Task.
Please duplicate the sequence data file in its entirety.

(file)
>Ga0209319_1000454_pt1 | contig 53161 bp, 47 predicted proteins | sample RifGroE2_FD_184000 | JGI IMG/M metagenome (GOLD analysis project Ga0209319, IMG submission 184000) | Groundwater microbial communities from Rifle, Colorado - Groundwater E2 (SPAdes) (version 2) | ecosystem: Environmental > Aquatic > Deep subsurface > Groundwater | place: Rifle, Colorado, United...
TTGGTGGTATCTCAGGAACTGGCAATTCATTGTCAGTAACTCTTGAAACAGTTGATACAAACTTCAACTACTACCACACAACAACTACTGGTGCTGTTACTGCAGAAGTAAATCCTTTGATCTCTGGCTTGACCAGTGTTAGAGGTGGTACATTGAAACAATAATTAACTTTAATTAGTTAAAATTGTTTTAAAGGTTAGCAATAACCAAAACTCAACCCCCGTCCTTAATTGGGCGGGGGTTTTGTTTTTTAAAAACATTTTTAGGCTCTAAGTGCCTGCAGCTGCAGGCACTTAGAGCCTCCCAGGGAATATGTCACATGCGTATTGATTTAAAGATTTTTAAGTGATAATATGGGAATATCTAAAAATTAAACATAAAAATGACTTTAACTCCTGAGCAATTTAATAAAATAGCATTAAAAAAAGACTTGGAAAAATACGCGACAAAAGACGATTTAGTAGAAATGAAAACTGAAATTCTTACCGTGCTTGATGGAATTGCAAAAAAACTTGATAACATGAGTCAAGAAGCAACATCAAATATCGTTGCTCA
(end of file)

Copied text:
>Ga0209319_1000454_pt1 | contig 53161 bp, 47 predicted proteins | sample RifGroE2_FD_184000 | JGI IMG/M metagenome (GOLD analysis project Ga0209319, IMG submission 184000) | Groundwater microbial communities from Rifle, Colorado - Groundwater E2 (SPAdes) (version 2) | ecosystem: Environmental > Aquatic > Deep subsurface > Groundwater | place: Rifle, Colorado, United...
TTGGTGGTATCTCAGGAACTGGCAATTCATTGTCAGTAACTCTTGAAACAGTTGATACAAACTTCAACTACTACCACACAACAACTACTGGTGCTGTTACTGCAGAAGTAAATCCTTTGATCTCTGGCTTGACCAGTGTTAGAGGTGGTACATTGAAACAATAATTAACTTTAATTAGTTAAAATTGTTTTAAAGGTTAGCAATAACCAAAACTCAACCCCCGTCCTTAATTGGGCGGGGGTTTTGTTTTTTAAAAACATTTTTAGGCTCTAAGTGCCTGCAGCTGCAGGCACTTAGAGCCTCCCAGGGAATATGTCACATGCGTATTGATTTAAAGATTTTTAAGTGATAATATGGGAATATCTAAAAATTAAACATAAAAATGACTTTAACTCCTGAGCAATTTAATAAAATAGCATTAAAAAAAGACTTGGAAAAATACGCGACAAAAGACGATTTAGTAGAAATGAAAACTGAAATTCTTACCGTGCTTGATGGAATTGCAAAAAAACTTGATAACATGAGTCAAGAAGCAACATCAAATATCGTTGCTCA